Study shows fit elderly patients should be considered for therapy

October 15, 2012

Until there are more validated biomarkers to direct treatment decisions, many physicians use patient age to decide what therapy to give their patients. Literature data report that older patients often go undertreated because of concerns for limited tolerance to toxic therapies. A study, published in the November 2012 issue of the International Association for the Study of Lung Cancer's (IASLC) Journal of Thoracic Oncology, says that fit elderly non-small cell lung cancer (NSCLC) patients should be considered for salvage targeted therapy.

The study looked at 255 patients involved in the Biomarker-Integrated Approaches of Targeted Therapy for Lung Cancer Elimination (BATTLE) trial. Subgroups were analyzed comparing age groups 65 and older versus younger than 65 and 70 and older versus younger than 70.

The authors conclude that fit elderly patients should be considered for salvage targeted therapy. As far as toxicity, there was no increased incidence of pneumothorax in patients over 65. There was no difference in overall response rate between any age group or sex. And, there was no difference in progression-free survival between any of the overall age groups.

The authors note that the elderly patients in BATTLE did experience "more nonhematologic toxicities, primarily diarrhea and gastrointestinal complaints, but they were able to undergo diagnostic core needle biopsies and subsequent targeted therapy treatment without increased incidence of pneumothorax or treatment-related mortality." Of note, the study showed had both improved disease control rate and progression-free survival compared with younger men.

Explore further: Chemotherapy and radiation given together could help elderly patients with lung cancer live longer

Related Stories

Chemotherapy and radiation given together could help elderly patients with lung cancer live longer

May 21, 2012
Despite more than two-thirds of lung cancer cases being diagnosed in people 65 years or older, there have been few trials of treatments in this age group, and it is not known if the standard treatment for patients with inoperable ...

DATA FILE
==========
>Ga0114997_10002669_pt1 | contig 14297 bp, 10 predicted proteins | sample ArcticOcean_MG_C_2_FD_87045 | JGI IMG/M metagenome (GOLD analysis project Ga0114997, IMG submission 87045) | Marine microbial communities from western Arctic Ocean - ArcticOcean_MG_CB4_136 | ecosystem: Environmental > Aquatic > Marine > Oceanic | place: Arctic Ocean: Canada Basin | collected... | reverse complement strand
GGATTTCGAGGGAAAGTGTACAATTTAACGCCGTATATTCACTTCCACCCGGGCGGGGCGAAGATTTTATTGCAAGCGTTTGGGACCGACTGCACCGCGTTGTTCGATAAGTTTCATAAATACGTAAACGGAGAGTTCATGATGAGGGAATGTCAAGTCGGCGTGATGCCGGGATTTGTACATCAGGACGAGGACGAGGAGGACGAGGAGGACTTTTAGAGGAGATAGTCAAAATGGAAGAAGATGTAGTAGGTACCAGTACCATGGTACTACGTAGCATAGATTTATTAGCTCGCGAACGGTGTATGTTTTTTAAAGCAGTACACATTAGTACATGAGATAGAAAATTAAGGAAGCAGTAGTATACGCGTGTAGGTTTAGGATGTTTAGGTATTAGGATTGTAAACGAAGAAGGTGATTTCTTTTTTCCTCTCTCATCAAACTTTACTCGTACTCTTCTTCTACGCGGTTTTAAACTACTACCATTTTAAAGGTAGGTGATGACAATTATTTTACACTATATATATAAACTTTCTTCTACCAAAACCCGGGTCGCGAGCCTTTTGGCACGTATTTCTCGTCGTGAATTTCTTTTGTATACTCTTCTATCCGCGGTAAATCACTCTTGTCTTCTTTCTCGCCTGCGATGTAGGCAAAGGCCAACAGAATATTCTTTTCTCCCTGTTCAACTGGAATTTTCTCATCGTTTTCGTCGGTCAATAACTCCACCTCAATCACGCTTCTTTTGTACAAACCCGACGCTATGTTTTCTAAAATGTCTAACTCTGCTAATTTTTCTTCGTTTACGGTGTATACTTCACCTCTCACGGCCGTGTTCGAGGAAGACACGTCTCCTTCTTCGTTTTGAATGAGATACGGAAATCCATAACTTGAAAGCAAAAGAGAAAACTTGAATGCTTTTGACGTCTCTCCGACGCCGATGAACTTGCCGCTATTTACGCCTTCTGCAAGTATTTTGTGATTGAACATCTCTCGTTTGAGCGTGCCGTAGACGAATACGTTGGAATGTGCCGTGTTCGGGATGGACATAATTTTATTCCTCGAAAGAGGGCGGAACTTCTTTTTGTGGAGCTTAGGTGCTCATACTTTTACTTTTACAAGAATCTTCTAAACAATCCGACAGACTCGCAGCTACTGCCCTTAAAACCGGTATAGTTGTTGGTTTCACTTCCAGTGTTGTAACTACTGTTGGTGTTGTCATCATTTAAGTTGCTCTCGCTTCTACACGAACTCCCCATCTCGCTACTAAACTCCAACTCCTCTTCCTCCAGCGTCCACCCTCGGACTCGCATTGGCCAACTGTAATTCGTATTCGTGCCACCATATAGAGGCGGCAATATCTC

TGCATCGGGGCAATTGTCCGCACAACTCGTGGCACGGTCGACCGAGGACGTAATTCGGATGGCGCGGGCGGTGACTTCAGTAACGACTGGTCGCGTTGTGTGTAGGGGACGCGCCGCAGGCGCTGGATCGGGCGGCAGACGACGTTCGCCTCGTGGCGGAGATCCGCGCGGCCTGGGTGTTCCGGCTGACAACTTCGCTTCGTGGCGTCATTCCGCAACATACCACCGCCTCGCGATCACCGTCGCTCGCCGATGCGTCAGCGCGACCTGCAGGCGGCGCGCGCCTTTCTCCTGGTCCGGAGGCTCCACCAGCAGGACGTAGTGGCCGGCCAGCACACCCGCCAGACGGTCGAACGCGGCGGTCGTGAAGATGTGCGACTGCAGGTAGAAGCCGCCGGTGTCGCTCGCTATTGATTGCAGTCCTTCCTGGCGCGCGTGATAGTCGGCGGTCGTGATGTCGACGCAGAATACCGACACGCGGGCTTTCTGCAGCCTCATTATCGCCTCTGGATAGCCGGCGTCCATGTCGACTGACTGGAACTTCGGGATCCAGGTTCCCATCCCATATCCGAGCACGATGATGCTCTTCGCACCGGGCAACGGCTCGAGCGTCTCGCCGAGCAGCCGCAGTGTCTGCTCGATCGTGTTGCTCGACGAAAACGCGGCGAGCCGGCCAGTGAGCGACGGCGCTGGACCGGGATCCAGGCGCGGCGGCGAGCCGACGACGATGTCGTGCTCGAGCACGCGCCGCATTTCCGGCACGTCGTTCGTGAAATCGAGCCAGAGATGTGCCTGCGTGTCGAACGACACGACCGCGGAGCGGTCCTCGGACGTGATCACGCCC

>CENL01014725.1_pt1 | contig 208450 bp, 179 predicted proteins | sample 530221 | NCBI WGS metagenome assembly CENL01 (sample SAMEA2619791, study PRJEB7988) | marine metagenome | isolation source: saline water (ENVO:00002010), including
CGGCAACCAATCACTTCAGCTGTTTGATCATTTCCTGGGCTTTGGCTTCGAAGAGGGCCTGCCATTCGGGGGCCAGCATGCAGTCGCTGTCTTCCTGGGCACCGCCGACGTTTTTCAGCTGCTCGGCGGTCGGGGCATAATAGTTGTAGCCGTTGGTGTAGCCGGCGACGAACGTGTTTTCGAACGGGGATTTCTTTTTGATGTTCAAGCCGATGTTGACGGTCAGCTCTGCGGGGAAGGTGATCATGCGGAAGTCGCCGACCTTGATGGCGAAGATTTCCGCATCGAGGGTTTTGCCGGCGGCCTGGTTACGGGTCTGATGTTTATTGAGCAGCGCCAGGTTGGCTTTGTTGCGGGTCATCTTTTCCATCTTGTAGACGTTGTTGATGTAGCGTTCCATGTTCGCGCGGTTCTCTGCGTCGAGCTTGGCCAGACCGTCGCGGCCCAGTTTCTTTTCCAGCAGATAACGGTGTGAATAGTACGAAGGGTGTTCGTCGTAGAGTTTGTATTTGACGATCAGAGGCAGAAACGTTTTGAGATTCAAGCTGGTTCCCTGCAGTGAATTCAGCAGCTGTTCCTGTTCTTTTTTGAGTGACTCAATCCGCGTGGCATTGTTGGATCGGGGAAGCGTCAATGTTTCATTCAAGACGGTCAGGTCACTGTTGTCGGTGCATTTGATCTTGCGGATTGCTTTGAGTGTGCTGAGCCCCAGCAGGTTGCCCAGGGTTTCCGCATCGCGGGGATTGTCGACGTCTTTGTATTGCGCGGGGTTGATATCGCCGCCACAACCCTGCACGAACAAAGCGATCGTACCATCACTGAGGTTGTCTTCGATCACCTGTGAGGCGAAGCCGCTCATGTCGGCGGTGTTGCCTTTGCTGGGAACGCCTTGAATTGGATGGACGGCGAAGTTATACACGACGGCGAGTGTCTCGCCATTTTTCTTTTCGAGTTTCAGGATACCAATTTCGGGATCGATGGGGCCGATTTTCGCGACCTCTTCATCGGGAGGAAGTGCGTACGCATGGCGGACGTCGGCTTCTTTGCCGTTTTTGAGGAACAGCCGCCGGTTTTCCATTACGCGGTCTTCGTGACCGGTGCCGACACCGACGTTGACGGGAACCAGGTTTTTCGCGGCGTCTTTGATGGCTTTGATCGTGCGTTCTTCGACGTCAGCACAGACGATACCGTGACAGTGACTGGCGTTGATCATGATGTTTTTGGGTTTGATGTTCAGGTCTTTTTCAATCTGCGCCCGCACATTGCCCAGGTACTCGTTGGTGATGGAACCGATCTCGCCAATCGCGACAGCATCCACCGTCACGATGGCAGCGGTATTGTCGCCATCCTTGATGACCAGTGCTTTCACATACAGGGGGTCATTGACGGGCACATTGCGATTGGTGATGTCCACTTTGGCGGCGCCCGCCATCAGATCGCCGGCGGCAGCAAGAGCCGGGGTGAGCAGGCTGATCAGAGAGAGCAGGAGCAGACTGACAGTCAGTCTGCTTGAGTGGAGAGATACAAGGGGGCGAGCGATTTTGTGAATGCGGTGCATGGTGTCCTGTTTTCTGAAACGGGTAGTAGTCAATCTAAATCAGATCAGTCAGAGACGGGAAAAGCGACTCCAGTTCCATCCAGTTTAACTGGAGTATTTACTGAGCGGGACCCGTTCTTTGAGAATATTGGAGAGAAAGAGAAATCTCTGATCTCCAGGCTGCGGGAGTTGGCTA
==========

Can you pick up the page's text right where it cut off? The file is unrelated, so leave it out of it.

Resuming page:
Elderly Dutch lung patients' survival improved by new treatment options between 2003-2009

July 6, 2011
New developments such as stereotactic ablative radiotherapy and improvements in surgical care in early-stage lung cancer have led to large survival gains for elderly Dutch patients, according to a population-based study presented ...

Recommended for you

Researchers discover specific tumor environment that triggers cells to metastasize

November 21, 2017
A team of bioengineers and bioinformaticians at the University of California San Diego have discovered how the environment surrounding a tumor can trigger metastatic behavior in cancer cells. Specifically, when tumor cells ...

New study points the way to therapy for rare cancer that targets the young

November 21, 2017
After years of rigorous research, a team of scientists has identified the genetic engine that drives a rare form of liver cancer. The findings offer prime targets for drugs to treat the usually lethal disease, fibrolamellar ...

Clinical trial suggests new cell therapy for relapsed leukemia patients

November 20, 2017
A significant proportion of children and young adults with treatment-resistant B-cell leukemia who participated in a small study achieved remission with the help of a new form of gene therapy, according to researchers at ...

Cell-weighing method could help doctors choose cancer drugs

November 20, 2017
Doctors have many drugs available to treat multiple myeloma, a type of blood cancer. However, there is no way to predict, by genetic markers or other means, how a patient will respond to a particular drug. This can lead to ...

Researchers discover a new target for 'triple-negative' breast cancer

November 20, 2017
So-called "triple-negative" breast cancer is a particularly aggressive and difficult-to-treat form. It accounts for only about 10 percent of breast cancer cases, but is responsible for about 25 percent of breast cancer fatalities.

Study reveals new mechanism used by cancer cells to disarm attacking immune cells

November 20, 2017
A new study by researchers at The Ohio State University Comprehensive Cancer Center - James Cancer Hospital and Solove Research Institute (OSUCCC - James) identifies a substance released by pancreatic cancer cells that protects ...

0 comments

Please sign in to add a comment. Registration is free, and takes less than a minute. Read more

Click here to reset your password.
Sign in to get notified via email when new comments are made.